I very rarely take photos of tube stations when I’m down in London as usually I’m too busy heading away from them or the exits are too crowded for me to want to wade through to get a good photo. That being said sometimes I do manage it and this is the first in an occasional series, amalgamating several trips to London.
The above is Gloucester Road tube station. Originally opened as Brompton (Gloucester Road) on 1 October 1868, the Brompton part of its name was dropped in 1907. It shows an interesting contrast between the cream coloured brick building used at first by the Metropolitan Railway and the red brick of the former Piccadilly line now used as shops.
One mysterious event of note which took place at this station was the murder of Countess Teresa Lubienska. A lieutenant in the Polish Underground Army she had survived both Auschwitz and Ravensbruck only to be stabbed five times on the platform at Gloucester Road on 25 May 1957, dying the next day. Her murder remains unsolved.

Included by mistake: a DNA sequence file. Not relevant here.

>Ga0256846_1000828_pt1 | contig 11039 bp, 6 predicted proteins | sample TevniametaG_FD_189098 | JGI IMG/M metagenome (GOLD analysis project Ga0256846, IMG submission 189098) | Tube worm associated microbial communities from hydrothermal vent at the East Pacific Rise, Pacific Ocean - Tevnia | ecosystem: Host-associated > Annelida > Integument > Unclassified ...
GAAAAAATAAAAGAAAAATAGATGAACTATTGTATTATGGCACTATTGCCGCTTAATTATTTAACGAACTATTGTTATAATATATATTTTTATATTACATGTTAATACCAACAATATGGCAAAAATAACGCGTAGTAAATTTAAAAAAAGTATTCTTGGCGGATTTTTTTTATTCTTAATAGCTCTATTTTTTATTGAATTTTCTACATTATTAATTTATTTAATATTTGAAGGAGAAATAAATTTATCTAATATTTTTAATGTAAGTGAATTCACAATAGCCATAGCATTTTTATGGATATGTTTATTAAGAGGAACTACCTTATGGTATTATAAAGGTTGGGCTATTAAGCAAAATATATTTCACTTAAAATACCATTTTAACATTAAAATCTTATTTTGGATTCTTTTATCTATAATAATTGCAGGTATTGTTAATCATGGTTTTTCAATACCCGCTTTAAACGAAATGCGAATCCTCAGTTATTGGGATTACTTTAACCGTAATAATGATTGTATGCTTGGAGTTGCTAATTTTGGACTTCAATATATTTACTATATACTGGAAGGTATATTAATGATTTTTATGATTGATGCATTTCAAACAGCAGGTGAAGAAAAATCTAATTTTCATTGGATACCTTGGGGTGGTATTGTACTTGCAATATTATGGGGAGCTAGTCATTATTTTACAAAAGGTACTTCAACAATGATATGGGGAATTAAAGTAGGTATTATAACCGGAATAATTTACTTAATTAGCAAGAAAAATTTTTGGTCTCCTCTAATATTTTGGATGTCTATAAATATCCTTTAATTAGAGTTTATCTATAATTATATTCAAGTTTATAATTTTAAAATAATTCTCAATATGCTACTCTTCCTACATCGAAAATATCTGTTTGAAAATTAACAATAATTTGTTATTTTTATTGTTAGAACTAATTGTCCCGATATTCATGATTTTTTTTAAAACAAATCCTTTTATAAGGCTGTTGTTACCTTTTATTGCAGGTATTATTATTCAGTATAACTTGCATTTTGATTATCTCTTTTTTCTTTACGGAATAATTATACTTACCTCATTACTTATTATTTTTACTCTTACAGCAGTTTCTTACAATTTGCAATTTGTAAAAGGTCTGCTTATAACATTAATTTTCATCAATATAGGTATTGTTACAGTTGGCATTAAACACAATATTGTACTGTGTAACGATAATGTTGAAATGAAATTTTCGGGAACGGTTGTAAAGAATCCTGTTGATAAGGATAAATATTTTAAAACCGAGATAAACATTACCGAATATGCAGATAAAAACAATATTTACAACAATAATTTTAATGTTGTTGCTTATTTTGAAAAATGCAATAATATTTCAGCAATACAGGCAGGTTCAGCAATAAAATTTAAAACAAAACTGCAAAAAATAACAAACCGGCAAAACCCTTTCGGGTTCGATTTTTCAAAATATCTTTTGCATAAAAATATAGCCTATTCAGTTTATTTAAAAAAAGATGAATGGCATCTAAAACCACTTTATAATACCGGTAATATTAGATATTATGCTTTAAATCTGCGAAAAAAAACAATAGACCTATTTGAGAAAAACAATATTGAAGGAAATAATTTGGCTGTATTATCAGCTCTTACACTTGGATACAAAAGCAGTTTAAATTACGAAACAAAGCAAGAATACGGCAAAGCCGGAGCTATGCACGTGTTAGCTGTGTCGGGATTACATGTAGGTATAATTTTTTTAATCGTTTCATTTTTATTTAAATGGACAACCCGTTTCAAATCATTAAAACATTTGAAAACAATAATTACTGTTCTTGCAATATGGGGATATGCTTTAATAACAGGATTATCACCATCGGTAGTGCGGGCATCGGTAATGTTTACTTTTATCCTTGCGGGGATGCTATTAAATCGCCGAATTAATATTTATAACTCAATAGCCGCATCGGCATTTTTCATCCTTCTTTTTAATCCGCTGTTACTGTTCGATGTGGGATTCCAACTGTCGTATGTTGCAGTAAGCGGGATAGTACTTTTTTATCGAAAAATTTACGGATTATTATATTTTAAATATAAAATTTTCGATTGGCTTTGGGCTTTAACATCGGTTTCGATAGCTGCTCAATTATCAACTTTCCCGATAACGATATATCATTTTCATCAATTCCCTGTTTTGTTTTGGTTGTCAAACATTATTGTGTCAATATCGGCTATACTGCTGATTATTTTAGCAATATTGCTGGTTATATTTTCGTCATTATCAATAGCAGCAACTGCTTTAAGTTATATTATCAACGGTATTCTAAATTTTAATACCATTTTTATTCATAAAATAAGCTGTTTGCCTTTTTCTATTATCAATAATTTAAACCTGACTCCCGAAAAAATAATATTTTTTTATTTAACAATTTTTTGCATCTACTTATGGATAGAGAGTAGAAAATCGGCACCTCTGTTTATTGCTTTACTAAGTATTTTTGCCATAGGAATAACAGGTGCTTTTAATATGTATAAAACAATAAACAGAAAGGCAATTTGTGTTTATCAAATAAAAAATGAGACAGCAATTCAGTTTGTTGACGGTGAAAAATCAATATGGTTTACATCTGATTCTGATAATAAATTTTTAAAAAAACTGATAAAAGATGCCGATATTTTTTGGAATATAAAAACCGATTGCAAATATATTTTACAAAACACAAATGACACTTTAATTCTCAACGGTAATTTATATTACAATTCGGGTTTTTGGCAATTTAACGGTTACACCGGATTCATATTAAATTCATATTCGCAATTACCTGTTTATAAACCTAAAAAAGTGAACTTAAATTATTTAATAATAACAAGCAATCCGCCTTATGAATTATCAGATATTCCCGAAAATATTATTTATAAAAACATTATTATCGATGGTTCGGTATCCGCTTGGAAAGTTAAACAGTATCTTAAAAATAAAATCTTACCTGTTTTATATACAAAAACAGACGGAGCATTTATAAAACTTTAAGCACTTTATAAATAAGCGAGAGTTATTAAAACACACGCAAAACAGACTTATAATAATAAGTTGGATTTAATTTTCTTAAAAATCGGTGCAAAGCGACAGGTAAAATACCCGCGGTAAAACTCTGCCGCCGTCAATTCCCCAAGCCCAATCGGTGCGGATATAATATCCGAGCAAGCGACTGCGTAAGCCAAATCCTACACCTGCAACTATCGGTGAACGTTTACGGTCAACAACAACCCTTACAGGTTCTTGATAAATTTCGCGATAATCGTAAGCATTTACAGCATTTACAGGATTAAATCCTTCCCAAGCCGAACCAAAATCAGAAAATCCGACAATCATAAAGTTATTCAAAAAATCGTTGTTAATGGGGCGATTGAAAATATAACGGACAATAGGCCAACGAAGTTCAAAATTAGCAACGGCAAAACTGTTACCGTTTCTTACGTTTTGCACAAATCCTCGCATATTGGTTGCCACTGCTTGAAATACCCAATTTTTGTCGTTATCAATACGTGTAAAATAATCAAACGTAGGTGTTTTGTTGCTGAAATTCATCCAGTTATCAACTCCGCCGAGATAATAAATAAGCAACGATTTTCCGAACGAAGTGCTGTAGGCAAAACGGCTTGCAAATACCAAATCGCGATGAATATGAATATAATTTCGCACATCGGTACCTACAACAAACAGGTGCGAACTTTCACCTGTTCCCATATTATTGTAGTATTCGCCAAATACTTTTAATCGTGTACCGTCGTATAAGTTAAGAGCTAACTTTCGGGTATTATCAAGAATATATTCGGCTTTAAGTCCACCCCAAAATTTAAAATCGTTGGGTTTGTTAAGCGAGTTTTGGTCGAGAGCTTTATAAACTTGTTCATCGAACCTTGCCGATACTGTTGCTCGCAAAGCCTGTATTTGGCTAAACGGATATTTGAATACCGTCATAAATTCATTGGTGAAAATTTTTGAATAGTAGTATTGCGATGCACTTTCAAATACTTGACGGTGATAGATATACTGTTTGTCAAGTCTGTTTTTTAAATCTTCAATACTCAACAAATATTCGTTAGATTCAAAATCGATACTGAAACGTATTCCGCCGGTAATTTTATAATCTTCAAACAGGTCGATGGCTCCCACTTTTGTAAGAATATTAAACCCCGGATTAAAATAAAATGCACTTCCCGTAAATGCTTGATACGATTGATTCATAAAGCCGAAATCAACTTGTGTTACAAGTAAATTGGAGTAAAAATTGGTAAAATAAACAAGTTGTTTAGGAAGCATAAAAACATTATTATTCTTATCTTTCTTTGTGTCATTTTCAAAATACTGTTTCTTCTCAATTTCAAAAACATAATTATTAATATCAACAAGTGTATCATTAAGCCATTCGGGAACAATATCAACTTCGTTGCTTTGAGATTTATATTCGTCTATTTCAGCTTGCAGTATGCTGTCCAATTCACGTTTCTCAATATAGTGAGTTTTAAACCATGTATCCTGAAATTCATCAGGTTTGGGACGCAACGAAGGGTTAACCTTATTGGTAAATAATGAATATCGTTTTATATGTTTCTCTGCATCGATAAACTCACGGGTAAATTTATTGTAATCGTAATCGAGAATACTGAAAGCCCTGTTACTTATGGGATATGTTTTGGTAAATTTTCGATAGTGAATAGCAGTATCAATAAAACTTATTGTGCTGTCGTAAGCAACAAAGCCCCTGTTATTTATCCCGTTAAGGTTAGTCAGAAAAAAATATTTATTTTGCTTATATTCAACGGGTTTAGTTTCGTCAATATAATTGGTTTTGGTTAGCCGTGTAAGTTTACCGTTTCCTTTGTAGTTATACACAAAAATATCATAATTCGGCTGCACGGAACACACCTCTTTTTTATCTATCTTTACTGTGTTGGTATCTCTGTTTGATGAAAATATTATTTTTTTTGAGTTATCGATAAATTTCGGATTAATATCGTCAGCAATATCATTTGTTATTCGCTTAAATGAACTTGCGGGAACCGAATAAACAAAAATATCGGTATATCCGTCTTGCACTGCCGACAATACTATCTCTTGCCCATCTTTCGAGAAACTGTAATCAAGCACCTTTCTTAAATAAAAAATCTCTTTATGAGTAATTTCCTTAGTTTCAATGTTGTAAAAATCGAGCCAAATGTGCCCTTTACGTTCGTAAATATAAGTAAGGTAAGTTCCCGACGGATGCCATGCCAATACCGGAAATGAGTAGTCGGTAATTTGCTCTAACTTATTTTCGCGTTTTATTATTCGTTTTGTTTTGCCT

The British Transport Police have a page on the murder here.
This is 55 Broadway, above St James’s Park Tube Station. The station opened in 1868 but the impressive building above it was designed in 1926 by Charles Holden, an architect of many tube stations. It was the headquarters of the Underground Electric Railways of London which became London Transport in 1933. It was the tallest office building in London when it opened and has two roof gardens among its features. Transport for London planned to move out in 2015 to make way for residential units, but I haven’t been able to work out how far along or otherwise they got with this.
Finally, this is Covent Garden tube station, a stop I would strongly suggest tourists don’t bother with – seriously Leicester Square is minutes away on foot and Covent Garden gets ridiculously congested. It opened in 1907 with a distinctive ox-blood red tile design by Leslie Green who designed many other tube stations including Russell Square, South Kensington and Gloucester Road. Covent Garden itself was the market garden to the convent of Westminster Abby and as such Covent Garden is a famous spelling mistake.